Feb 14, 2023 - Economy

Chinese companies gain momentum in U.S. electric vehicle supply chain

Illustration of China's flag with lightning bolts replacing the four small stars.

Illustration: Shoshana Gordon/Axios

Chinese manufacturers and tech companies are playing an increasing role as the U.S. supply chain for electric vehicles and batteries grows to satisfy demand.

Why it matters: More supply chain investments mean more EVs, which advocates say are critical to making transportation sustainable.

  • But domestic manufacturing proponents and some Republican lawmakers have expressed wariness about Chinese companies seizing too much control of a vital and growing market.

State of play: Chinese companies are expanding their presence in several areas of the U.S. EV space:

  • Ford on Monday announced it's building a $3.5 billion plant in Michigan that will build batteries using technology from China's Contemporary Amperex Technology Co., Limited (CATL).
  • Foxconn, which makes the iPhone in China for Apple, is now building electric pickups in Ohio after forming a joint venture last year with Lordstown Motors.
  • China EV maker BYD is considering building a battery plant in the U.S., Bloomberg reported.

The intrigue: Virginia Gov. Glenn Youngkin, a Republican, last month withdrew his state's bid for Ford’s venture with CATL, describing the planned project as a "Trojan horse" for the Communist Party of China, Axios' Joann Muller writes.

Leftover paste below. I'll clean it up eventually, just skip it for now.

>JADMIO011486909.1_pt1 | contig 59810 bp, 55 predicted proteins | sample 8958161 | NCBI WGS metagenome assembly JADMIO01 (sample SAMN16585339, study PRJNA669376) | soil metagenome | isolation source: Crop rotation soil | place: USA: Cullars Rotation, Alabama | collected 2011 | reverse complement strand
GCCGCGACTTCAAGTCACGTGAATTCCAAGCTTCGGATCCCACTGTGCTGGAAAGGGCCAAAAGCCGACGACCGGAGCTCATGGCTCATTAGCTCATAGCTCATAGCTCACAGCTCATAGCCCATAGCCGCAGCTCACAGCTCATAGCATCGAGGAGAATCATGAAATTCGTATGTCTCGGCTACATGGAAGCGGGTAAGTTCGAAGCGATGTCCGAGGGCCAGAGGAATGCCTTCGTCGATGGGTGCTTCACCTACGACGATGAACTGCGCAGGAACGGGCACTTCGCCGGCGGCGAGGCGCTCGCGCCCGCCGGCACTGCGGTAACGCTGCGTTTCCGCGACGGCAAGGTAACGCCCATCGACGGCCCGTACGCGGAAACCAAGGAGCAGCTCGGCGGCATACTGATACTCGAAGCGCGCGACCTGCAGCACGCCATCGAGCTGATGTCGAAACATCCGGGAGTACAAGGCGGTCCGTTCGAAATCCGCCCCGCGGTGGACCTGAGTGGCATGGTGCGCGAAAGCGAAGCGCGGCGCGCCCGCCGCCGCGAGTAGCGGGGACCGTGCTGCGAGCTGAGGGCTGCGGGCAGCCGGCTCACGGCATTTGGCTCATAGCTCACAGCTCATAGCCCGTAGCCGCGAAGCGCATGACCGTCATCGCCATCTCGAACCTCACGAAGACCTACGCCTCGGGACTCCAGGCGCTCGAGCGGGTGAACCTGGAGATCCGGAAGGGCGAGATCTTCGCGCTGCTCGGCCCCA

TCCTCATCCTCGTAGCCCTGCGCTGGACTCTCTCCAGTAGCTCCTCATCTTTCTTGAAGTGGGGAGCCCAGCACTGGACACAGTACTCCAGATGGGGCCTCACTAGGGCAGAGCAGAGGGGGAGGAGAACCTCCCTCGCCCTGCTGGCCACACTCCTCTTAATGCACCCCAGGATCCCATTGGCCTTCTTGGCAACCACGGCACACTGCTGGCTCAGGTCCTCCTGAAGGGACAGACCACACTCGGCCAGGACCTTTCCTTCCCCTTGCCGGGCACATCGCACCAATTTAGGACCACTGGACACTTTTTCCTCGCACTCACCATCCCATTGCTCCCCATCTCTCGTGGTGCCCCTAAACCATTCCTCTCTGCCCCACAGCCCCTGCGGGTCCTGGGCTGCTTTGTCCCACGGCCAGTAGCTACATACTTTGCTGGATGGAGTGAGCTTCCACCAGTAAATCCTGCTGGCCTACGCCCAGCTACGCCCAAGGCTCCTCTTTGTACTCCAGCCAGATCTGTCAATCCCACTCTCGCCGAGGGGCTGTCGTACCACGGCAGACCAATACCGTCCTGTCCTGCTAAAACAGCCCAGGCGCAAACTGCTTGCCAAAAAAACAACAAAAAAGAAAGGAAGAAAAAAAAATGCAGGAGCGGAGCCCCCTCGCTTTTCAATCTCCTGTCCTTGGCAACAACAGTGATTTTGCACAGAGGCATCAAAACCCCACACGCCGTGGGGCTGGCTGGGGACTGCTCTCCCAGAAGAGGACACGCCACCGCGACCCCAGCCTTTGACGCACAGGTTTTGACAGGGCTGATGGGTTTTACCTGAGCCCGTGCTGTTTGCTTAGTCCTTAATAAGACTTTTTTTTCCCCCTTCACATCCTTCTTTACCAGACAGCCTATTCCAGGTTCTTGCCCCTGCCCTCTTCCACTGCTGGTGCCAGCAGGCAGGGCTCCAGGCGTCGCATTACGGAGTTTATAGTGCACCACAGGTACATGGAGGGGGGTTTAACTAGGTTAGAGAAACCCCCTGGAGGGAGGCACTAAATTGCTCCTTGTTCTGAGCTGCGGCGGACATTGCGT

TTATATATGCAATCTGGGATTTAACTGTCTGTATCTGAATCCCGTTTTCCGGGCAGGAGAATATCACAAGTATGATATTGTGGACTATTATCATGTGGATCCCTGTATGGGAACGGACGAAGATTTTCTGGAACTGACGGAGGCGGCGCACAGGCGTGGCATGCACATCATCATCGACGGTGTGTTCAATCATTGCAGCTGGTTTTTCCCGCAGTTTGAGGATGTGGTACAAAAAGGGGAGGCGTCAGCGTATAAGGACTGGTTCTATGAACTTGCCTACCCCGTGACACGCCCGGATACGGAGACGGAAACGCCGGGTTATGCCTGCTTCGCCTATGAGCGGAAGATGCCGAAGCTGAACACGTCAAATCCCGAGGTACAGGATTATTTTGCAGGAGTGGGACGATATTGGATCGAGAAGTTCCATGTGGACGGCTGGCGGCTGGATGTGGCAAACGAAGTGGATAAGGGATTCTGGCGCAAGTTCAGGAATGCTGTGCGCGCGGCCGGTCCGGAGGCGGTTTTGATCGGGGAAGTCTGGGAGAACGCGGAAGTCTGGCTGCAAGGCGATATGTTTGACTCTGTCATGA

• Michigan Gov. Gretchen Whitmer, a Democrat, applauded the "generational investment by an American icon [that] will uplift local families, small businesses, and the entire community and help our state continue leading the future of mobility and electrification."

Be smart: For vehicles to qualify for EV tax credits under the Inflation Reduction Act (IRA), they need to be assembled with components made in the U.S. — a stiff standard that many vehicles can't currently meet.

  • Because Ford will own 100% of the new Michigan factory, it hopes to take advantage of lucrative tax credits.
  • "As IRA implementation continues, scrutiny of Chinese involvement in facilities receiving subsidies will only increase, driven by a mix of sincere and cynical China concerns from both parties," Evercore ISI analyst Tobin Marcus writes.

What we're watching: Whether a Chinese automaker goes beyond manufacturing in the U.S., becoming the first to sell vehicles here.

  • Chinese automotive executives have been claiming for years that they'll bring their cars to the U.S., but it hasn't happened yet.
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